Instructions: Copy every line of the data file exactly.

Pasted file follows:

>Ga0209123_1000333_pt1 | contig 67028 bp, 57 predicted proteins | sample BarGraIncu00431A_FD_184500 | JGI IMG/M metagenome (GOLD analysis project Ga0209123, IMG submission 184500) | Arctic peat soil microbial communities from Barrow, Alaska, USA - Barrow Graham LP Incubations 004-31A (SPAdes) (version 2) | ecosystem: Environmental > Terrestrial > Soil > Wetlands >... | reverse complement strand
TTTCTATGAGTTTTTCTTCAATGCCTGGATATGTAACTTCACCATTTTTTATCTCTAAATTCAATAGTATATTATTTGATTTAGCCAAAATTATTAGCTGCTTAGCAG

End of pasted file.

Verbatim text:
>Ga0209123_1000333_pt1 | contig 67028 bp, 57 predicted proteins | sample BarGraIncu00431A_FD_184500 | JGI IMG/M metagenome (GOLD analysis project Ga0209123, IMG submission 184500) | Arctic peat soil microbial communities from Barrow, Alaska, USA - Barrow Graham LP Incubations 004-31A (SPAdes) (version 2) | ecosystem: Environmental > Terrestrial > Soil > Wetlands >... | reverse complement strand
TTTCTATGAGTTTTTCTTCAATGCCTGGATATGTAACTTCACCATTTTTTATCTCTAAATTCAATAGTATATTATTTGATTTAGCCAAAATTATTAGCTGCTTAGCAG